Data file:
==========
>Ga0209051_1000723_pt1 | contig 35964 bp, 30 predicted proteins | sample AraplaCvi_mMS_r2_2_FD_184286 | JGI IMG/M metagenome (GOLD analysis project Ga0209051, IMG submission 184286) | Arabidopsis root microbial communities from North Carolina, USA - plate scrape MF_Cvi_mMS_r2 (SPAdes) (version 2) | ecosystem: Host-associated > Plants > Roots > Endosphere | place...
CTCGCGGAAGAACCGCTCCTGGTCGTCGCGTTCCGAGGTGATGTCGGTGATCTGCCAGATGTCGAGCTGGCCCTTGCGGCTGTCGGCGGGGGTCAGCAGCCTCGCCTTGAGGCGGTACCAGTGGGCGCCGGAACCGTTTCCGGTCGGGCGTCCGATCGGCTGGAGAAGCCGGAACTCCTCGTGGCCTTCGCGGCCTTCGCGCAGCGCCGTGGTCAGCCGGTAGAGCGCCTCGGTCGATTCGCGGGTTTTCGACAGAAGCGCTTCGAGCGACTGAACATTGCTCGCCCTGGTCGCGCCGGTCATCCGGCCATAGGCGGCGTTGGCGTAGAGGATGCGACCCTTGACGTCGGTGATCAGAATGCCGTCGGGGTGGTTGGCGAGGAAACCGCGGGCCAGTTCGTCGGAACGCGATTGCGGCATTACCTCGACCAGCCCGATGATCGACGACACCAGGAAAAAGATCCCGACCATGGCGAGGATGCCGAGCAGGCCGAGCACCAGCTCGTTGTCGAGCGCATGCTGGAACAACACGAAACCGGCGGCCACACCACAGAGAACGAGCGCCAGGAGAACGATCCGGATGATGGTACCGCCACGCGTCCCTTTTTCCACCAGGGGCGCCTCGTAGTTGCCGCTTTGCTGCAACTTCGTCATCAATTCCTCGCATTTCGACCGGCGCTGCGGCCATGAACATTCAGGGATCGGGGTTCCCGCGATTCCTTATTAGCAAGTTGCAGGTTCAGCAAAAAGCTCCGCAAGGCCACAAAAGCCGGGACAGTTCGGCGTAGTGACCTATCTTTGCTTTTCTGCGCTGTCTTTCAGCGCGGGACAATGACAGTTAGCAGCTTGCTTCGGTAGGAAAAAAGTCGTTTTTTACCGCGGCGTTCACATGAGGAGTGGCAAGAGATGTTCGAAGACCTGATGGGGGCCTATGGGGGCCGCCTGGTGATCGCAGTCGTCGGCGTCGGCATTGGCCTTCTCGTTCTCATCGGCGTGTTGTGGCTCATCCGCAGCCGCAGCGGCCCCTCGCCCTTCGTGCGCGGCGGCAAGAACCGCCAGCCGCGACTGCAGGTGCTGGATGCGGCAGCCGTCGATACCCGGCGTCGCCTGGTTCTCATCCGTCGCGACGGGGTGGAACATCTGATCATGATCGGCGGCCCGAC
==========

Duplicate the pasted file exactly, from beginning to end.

>Ga0209051_1000723_pt1 | contig 35964 bp, 30 predicted proteins | sample AraplaCvi_mMS_r2_2_FD_184286 | JGI IMG/M metagenome (GOLD analysis project Ga0209051, IMG submission 184286) | Arabidopsis root microbial communities from North Carolina, USA - plate scrape MF_Cvi_mMS_r2 (SPAdes) (version 2) | ecosystem: Host-associated > Plants > Roots > Endosphere | place...
CTCGCGGAAGAACCGCTCCTGGTCGTCGCGTTCCGAGGTGATGTCGGTGATCTGCCAGATGTCGAGCTGGCCCTTGCGGCTGTCGGCGGGGGTCAGCAGCCTCGCCTTGAGGCGGTACCAGTGGGCGCCGGAACCGTTTCCGGTCGGGCGTCCGATCGGCTGGAGAAGCCGGAACTCCTCGTGGCCTTCGCGGCCTTCGCGCAGCGCCGTGGTCAGCCGGTAGAGCGCCTCGGTCGATTCGCGGGTTTTCGACAGAAGCGCTTCGAGCGACTGAACATTGCTCGCCCTGGTCGCGCCGGTCATCCGGCCATAGGCGGCGTTGGCGTAGAGGATGCGACCCTTGACGTCGGTGATCAGAATGCCGTCGGGGTGGTTGGCGAGGAAACCGCGGGCCAGTTCGTCGGAACGCGATTGCGGCATTACCTCGACCAGCCCGATGATCGACGACACCAGGAAAAAGATCCCGACCATGGCGAGGATGCCGAGCAGGCCGAGCACCAGCTCGTTGTCGAGCGCATGCTGGAACAACACGAAACCGGCGGCCACACCACAGAGAACGAGCGCCAGGAGAACGATCCGGATGATGGTACCGCCACGCGTCCCTTTTTCCACCAGGGGCGCCTCGTAGTTGCCGCTTTGCTGCAACTTCGTCATCAATTCCTCGCATTTCGACCGGCGCTGCGGCCATGAACATTCAGGGATCGGGGTTCCCGCGATTCCTTATTAGCAAGTTGCAGGTTCAGCAAAAAGCTCCGCAAGGCCACAAAAGCCGGGACAGTTCGGCGTAGTGACCTATCTTTGCTTTTCTGCGCTGTCTTTCAGCGCGGGACAATGACAGTTAGCAGCTTGCTTCGGTAGGAAAAAAGTCGTTTTTTACCGCGGCGTTCACATGAGGAGTGGCAAGAGATGTTCGAAGACCTGATGGGGGCCTATGGGGGCCGCCTGGTGATCGCAGTCGTCGGCGTCGGCATTGGCCTTCTCGTTCTCATCGGCGTGTTGTGGCTCATCCGCAGCCGCAGCGGCCCCTCGCCCTTCGTGCGCGGCGGCAAGAACCGCCAGCCGCGACTGCAGGTGCTGGATGCGGCAGCCGTCGATACCCGGCGTCGCCTGGTTCTCATCCGTCGCGACGGGGTGGAACATCTGATCATGATCGGCGGCCCGAC